Ken Kirschenbaum recently took a brief look at some of the language in the Sonitrol contracts and I thought it was interesting.

Here's some of what Ken had to say:

Where was the waiver of subrogation clause?  This is perhaps the most potent provision in the alarm contract because, as in this case, most cases against alarm companies are brought by insurance companies [incredibly some of the same insurance companies who write alarm errors and omission insurance].  A waiver of subrogation clause will put a stop to the case, but of course the defense attorneys need to raise the clause as a defense.  I could not imagine that the Sonitrol contract didn't have a waiver of subrogation.  Well guess what?  The contract is so poorly written that its hard to tell.  The contract has this provision:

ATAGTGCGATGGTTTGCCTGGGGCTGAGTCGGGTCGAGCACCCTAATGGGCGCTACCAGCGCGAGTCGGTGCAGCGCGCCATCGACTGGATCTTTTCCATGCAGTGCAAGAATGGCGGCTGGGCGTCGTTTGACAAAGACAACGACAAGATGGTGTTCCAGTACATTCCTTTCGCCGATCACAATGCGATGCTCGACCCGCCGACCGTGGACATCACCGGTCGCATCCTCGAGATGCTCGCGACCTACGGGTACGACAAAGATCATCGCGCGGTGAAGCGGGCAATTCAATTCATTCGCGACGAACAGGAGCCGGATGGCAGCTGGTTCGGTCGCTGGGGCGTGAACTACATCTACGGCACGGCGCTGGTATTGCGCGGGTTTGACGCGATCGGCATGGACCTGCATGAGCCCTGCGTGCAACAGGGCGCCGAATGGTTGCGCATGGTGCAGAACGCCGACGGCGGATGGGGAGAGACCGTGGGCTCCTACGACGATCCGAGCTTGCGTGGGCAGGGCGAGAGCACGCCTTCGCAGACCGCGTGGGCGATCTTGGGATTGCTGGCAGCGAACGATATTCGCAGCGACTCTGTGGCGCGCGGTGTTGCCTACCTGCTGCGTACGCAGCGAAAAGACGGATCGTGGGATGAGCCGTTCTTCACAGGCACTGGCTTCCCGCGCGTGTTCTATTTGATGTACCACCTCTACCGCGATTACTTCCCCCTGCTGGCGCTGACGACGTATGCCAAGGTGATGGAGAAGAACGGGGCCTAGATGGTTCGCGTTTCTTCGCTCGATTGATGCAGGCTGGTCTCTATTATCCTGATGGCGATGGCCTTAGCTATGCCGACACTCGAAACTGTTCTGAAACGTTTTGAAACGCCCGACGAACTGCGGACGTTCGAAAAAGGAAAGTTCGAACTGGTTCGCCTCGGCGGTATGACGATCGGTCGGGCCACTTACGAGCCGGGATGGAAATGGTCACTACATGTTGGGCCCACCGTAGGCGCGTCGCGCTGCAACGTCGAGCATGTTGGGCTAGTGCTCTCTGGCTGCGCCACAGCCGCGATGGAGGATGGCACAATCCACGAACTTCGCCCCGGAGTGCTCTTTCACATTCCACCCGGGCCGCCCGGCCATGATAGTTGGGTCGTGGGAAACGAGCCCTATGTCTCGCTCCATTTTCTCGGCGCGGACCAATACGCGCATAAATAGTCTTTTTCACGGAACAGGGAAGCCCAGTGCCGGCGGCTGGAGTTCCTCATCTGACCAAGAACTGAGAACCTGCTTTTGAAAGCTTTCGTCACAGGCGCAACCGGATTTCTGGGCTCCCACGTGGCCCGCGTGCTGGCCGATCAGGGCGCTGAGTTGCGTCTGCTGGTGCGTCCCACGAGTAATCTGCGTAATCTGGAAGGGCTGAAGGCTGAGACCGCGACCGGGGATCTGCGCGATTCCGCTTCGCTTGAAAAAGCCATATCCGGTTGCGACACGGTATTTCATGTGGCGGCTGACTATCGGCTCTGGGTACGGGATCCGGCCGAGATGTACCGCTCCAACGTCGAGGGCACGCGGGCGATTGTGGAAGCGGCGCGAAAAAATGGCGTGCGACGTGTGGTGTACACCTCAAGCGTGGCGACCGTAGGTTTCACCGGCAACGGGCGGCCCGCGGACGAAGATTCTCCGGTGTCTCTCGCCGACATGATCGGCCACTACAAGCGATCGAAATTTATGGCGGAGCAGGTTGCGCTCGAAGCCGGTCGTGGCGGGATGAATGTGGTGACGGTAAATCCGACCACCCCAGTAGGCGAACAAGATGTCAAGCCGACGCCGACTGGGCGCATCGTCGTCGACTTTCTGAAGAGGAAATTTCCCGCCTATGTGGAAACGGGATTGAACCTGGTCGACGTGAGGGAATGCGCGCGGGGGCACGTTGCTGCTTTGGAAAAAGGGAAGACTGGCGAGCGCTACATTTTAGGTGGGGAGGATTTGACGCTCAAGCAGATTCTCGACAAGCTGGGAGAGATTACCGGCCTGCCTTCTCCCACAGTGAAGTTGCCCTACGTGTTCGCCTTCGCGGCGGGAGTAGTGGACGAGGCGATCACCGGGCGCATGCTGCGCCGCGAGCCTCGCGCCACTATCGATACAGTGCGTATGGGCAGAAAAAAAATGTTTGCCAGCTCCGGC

"Client hereby waives his right of recovery against Dealer for any loss covered by insurance on the premises or its contents to the extent permitted by any policy or by law."

    What the heck does that mean?  Does it sound like "Subscriber hereby waives any right of subrogation any insurance carrier may have against alarm company?"

    How hard was that to say?

Legalese is all Greek to me, but I thought it was interesting anyway. I assumed there must have been something wrong with the contracts that usually protect alarm companies from such cases as these.

By the way, Ken sells contracts for alarm companies... Check him out.

Fontana's ordinance violated due process. Municipality settles with industry. Trend-setting?

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Monday, September 20, 2010